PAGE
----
2009-02-26

I believe in humans

I like what Mike Chapman's doing over at A Bricolage of Bricolage, as evidenced by me posting here a comment I wrote for his blog. Mike has inspired me once again to think, and I'd like to repost my comment here again, both to collect my thoughts in one place and to generate a wider audience for this topic, either here or on Bricolage.

Mike's post: (the whole thing; it's rather short)

What follows is the link to the Humanist Manifesto III hosted by the American Humanist Association. I wanted to share it because I agree with it but also because I think it is wonderfully written in terms of clarity and conciseness. I simply think it’s a great document:

Humanist Manifesto III


And my comment:

Overall, the Manifesto sounds good to me, too, but I have one complaint. I definitely don't subscribe to the contrarian/defensive wording in some of the paragraphs. The phrases "unguided evolutionary change", "self-existing", and "open, secular society", however true they may be, sound more like a political agenda than sociological goals. Leaving out "unguided", "self-existing", and "secular" would achieve the desired effect without pointing a finger directly at certain groups of non-humanists. Humanism, and its' manifesto, should be able to exist without a direct opponent, which from this document is obviously religion/creationism.


It must be a very challenging task to generate a doctrine applying to those people who admittedly have spent much of their epistemologic lives revolting against it. And even if humanists have spent and will spend most of their time countering the ideas of organized religion, what one believes in and what one does to achieve it are innately separate. One can base actions and strategy, but not beliefs, on an opponent.

The Humanist Manifesto should be a statement of "What We Are" and "What We Believe In". "What We Are Not" should be reserved for the FAQ section of the web page.

4 comments:

RM said...

Sometimes I try and make it through a few sentences of your blog posts. Today I was unsuccessful, I didn't have the right brain waves. I'll try again tomorrow.

Mike Chapman said...

Hey Brian,

Thanks for showing me some love on your blog...I'm going to have to start participating here. To hopefully generate more discussion on this topic, I'm posting below a post I just made to my blog in response to your comments. I figure by putting the discussion in a couple of places may get more people talking:

I agree with your point that this manifesto (which is a word that for some has a negative connotation--those folks that associate it with a purported communist overthrow of the world--of which Marx gets a lot of credit but he is often looked upon poorly by many outside the academy--I think he was a brilliant thinker although I disagree with some of his politico-economic structural theory). Anyhow, I too think that this life philosophy should be able to exist on its own accord; that is, aren't the values and ways of thinking about life espoused by Humanism legitimate without any counterpart? I certainly think so.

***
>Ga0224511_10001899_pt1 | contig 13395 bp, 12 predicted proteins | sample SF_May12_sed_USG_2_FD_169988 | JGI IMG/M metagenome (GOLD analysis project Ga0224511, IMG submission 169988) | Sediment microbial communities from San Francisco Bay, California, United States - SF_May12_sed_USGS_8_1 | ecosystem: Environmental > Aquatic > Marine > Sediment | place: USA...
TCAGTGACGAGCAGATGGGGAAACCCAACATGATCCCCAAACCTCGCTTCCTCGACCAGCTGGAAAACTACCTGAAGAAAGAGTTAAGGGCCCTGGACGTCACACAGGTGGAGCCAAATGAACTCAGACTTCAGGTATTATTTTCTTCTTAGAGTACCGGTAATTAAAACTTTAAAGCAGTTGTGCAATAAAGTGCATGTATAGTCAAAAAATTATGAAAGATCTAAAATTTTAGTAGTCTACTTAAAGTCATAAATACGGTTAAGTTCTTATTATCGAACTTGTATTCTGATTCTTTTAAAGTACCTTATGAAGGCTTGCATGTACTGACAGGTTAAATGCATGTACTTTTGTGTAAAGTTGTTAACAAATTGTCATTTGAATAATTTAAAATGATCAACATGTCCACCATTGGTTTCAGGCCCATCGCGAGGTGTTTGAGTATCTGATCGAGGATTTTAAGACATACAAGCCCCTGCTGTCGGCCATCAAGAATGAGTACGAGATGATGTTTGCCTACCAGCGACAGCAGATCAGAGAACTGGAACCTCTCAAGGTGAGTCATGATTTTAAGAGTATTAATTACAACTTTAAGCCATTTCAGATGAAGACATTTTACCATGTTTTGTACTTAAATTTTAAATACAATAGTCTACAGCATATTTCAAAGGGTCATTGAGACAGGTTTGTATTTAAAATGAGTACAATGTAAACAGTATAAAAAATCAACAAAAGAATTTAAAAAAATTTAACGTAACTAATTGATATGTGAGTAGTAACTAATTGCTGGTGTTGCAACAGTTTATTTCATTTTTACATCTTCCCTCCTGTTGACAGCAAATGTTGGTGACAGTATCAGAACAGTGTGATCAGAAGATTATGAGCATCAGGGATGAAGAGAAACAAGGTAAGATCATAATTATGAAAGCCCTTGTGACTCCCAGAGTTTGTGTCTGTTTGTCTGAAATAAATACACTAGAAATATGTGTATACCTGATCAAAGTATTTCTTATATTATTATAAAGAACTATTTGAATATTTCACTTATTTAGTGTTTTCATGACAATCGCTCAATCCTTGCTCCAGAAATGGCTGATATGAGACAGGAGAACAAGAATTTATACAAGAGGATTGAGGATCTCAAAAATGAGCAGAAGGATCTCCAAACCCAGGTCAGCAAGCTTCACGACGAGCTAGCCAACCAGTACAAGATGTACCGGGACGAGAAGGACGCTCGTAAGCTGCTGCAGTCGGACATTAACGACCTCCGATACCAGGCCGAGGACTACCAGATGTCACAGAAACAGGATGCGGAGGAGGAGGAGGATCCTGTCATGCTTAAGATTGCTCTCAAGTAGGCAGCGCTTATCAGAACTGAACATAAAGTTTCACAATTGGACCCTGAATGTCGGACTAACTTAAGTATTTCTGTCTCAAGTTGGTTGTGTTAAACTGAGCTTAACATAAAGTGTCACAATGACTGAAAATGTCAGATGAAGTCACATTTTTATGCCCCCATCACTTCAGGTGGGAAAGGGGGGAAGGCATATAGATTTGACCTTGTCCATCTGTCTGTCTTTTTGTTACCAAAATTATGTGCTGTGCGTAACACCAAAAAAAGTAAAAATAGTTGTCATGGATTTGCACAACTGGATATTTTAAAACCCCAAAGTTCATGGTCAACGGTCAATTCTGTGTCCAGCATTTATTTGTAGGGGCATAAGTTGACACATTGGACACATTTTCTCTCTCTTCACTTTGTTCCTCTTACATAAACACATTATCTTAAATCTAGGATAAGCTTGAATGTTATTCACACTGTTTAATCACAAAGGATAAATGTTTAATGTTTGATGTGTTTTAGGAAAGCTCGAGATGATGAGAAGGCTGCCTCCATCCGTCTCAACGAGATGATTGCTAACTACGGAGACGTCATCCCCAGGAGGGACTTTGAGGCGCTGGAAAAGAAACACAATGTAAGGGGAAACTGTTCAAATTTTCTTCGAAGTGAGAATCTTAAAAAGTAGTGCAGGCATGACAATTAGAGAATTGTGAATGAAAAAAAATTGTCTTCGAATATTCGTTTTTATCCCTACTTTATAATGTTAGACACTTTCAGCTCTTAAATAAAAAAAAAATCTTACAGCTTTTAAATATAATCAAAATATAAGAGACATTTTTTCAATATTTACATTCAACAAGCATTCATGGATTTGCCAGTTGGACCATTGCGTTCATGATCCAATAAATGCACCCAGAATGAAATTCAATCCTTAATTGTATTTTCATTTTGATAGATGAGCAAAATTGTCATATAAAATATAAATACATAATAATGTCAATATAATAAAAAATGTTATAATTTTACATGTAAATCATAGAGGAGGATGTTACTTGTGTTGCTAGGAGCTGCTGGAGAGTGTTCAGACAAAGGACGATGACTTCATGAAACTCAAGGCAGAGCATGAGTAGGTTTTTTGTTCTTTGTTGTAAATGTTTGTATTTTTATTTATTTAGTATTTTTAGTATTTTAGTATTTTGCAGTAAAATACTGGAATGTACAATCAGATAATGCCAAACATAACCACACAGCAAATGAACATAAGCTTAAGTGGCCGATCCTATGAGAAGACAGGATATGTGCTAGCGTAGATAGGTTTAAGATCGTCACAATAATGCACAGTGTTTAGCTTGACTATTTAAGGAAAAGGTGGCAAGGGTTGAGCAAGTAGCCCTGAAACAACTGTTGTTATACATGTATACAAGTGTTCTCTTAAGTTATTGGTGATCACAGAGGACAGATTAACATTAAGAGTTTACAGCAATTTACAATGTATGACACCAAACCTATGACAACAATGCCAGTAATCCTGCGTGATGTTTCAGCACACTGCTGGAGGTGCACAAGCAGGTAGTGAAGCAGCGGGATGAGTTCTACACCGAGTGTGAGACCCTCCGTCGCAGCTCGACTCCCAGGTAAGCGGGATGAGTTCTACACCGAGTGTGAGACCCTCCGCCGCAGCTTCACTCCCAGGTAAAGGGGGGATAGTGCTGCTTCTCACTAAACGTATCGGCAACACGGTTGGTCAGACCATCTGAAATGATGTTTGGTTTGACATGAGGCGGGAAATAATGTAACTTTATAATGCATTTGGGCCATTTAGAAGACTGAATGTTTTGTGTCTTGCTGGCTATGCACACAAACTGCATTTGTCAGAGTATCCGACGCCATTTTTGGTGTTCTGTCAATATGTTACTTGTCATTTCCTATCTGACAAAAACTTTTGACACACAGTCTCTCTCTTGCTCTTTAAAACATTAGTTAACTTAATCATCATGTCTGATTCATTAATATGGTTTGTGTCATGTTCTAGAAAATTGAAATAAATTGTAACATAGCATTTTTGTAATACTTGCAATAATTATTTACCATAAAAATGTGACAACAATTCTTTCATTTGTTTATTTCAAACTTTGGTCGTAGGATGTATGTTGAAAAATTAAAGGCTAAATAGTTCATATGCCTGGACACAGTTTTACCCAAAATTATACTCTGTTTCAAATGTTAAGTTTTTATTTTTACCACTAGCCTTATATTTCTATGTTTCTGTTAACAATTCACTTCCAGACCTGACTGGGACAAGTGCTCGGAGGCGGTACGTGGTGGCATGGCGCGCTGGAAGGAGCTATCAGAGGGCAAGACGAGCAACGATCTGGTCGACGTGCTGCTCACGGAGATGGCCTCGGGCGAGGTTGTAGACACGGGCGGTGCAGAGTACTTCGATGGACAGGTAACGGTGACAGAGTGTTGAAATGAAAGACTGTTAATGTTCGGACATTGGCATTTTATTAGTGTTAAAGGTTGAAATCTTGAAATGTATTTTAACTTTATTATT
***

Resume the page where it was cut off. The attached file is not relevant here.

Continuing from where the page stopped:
My take on the the explicitly political comments and those that are a bit more implicit is, for one, that all things, in my opinion, are political. Some causes are simply more overt than others. Even our epistemologies (those views we have about the nature--or not nature--of knowledge are efforts to advance one way of thinking or looking at the world over others). Second, freethinkers, Humanists, and atheists, etc., I think, should be political in American society. They have been pretty disenfranchised from certain aspects of our society for a long time and continue to be so (i.e. certain states still require a religious test of sorts to even be considered for political office--that's just one example).

A question that I often consider and I am wondering your thoughts on is this: if we can agree that godless people in America are disenfranchised, what then should I as a freethinker do about it? Should I do anything? Should I get "political", although this might be a silly question considering all that I do is in some way, shape, or form political (i.e. this is easier to accept if one broadens their definition of what politics are).

-MC

fbg said...

Don't worry about participating too much in my blog; I hardly participate myself.

I mean to write more, but I never do. And then most of the stuffI write about is completely unrelated to anything anybody else cares about. But please make a comment whenever something I've said interests you!

THE KRIS said...

i like the idea of a manifesto without an opponent, but i don't see it as quite possible. no matter what you say, someone will always disagree, and that person will most likely feel threatened by differing views... in this case yours. it could be said that it takes two to fight, but not fighting doesn't keep you from getting your ass kicked.

anyway, i'm getting here a bit late, but great post as always.